(Lander, Wyo.) – Seven pools of trapped mosquitos were tested overnight for the West Nile virus, and the only ones to come back positive were all in Riverton.
“The Riverton mosquito pool tested very positive (>640, as high as the tester goes) for West Nile Virus,” reported assistant Fremont County Weed and Pest Control Supervisor Nancy Pieropan. “The positive pool included Culex mosquitoes from all three Riverton traps. The other six mosquito pools all tested negative for the WNv.”
The three traps where WNv was recorded were on Davis Lane, North Smith Road and Jackson.
Other pools tested were in Lander, Hudson, Snavely Lane, and Arapahoe.
Pieropan said of 88 tests conducted so far this summer, up until this week’s Riverton results, all had been negative for the virus.
The following mosquito bite prevention measures are from the Centers for Disease Control:
Insect repellent: What you need to know
No one is safe from West Nile virus, but there are steps you can take to help prevent West Nile virus infection.
- Apply insect repellent on exposed skin and clothing when you go outdoors. Use an Environmental Protection Agency (EPA)-registered insect repellent. Permethrin sprayed on clothing provides protection through several washes. Don’t spray repellent on skin under clothing and don’t use permethrin on skin.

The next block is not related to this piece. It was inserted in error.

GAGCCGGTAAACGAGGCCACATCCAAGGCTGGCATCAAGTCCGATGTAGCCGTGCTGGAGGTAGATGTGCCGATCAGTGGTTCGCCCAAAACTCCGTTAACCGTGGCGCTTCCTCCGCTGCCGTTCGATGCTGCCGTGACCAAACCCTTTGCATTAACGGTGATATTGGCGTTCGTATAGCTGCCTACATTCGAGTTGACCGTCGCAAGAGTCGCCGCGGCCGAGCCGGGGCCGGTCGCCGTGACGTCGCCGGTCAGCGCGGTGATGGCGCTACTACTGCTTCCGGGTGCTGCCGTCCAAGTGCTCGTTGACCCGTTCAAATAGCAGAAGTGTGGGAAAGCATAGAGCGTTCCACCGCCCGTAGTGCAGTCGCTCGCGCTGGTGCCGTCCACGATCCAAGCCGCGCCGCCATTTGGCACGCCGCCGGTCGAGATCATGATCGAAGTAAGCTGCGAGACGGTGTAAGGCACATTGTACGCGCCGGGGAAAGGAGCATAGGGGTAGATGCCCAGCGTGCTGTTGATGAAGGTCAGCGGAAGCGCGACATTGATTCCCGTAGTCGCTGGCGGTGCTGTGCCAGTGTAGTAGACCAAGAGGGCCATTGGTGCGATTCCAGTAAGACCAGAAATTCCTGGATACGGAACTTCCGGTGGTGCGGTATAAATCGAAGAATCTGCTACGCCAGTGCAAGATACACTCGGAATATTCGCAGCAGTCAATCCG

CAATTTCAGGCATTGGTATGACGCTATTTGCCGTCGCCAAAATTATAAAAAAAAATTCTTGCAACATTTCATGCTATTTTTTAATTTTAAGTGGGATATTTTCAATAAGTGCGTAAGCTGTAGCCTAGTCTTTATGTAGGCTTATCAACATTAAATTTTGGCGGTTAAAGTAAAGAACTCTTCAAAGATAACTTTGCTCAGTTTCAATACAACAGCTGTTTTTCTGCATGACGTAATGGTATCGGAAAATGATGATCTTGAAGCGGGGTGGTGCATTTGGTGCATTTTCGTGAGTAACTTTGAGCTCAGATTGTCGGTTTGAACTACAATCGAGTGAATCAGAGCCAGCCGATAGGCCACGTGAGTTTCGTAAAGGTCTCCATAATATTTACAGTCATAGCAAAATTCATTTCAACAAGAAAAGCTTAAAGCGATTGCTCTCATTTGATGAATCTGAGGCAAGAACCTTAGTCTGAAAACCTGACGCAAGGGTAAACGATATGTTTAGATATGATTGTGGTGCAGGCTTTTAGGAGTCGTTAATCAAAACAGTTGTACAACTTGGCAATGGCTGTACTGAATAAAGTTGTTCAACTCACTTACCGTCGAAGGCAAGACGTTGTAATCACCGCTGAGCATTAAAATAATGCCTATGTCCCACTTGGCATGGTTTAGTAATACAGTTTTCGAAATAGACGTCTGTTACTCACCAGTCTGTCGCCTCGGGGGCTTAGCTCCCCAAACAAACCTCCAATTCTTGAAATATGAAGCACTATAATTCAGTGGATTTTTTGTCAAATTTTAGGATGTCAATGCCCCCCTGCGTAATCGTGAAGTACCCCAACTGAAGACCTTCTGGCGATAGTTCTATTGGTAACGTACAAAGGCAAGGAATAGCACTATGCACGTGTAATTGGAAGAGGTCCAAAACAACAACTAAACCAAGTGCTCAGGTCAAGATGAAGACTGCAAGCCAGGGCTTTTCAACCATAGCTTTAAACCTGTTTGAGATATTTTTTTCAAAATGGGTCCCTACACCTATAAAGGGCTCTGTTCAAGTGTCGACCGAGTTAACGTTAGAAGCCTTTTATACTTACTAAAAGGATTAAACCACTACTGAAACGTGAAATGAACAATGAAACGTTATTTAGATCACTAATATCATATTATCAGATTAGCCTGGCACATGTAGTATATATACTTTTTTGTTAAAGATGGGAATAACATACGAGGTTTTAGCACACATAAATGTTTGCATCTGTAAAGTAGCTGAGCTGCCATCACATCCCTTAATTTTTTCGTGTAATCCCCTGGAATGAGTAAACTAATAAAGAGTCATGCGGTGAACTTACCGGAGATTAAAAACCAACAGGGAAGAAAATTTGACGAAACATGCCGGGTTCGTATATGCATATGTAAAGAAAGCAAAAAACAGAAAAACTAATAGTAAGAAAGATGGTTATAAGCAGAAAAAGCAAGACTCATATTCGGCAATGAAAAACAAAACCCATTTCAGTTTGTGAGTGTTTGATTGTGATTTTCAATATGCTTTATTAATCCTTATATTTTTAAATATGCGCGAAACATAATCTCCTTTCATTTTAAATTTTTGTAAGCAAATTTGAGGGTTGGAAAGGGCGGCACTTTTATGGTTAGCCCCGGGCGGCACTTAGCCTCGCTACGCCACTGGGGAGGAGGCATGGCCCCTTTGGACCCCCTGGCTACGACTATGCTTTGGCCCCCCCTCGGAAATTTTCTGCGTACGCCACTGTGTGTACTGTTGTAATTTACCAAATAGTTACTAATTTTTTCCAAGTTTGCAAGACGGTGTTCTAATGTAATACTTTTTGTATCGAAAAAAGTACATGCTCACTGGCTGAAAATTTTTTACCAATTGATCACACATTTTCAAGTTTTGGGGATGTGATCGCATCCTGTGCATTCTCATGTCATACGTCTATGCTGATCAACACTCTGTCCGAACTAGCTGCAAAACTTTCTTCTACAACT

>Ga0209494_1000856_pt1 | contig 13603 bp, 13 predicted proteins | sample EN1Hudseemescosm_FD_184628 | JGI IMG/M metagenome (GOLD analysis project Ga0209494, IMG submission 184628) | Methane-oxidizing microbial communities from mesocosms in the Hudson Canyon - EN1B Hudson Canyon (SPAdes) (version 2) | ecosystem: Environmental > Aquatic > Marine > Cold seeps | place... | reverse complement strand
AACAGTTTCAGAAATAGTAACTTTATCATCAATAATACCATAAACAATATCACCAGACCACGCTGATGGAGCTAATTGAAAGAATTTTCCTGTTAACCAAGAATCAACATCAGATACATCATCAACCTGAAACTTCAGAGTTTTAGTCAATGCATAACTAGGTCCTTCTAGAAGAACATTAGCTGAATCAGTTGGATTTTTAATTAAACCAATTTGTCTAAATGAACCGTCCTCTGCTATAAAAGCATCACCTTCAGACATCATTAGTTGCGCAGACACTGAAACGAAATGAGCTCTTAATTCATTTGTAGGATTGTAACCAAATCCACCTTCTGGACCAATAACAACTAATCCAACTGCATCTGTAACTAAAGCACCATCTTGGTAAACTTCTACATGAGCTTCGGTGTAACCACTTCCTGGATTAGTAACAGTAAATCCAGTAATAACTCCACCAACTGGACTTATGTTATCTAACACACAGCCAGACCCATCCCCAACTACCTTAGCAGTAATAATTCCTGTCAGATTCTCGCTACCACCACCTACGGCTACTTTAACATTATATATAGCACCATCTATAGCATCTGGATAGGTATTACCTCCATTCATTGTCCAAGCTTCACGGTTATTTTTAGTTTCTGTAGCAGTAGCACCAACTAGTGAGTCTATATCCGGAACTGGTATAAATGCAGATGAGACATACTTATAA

- Cover up! Wear long sleeve shirts and long pants and socks while outdoors to prevent mosquito bites.
- Avoid mosquitoes. The mosquitoes that spread West Nile virus bite between dusk and dawn. Limit the amount of time you spend outdoors during these hours. If you are outside, be sure to wear repellent and protective clothing.
- Support your local community mosquito control programs. Mosquito control activities are most often handled at the local level, such as through county or city government. The type of mosquito control methods used by a program depends on the time of year, the type of mosquitoes to be controlled, and the habitats where the mosquitoes live. Methods can include eliminating mosquito larval habitats, applying insecticides to kill mosquito larvae, or spraying insecticides from trucks or aircraft to kill adult mosquitoes. Your local mosquito control program can provide information about the type of products being used in your area. Check with your local health department for more information.
What insect repellent should I use?
CDC recommends a variety of safe and effective repellents for you and your family. There are those that can protect you for a short while in the backyard or a long while in the woods.
Look for these active ingredients recommended by CDC and EPA:
- plant-based oil of lemon eucalyptus
Pick your favorite insect repellent and use it whenever you go outside!
All contain an EPA-registered active ingredient and have been evaluated for efficacy and safety. EPA has a long listing of every registered repellent brand in the U.S. There are safe and effective repellents for every budget, age and preference.
For more information on the disease, and its symptons, click here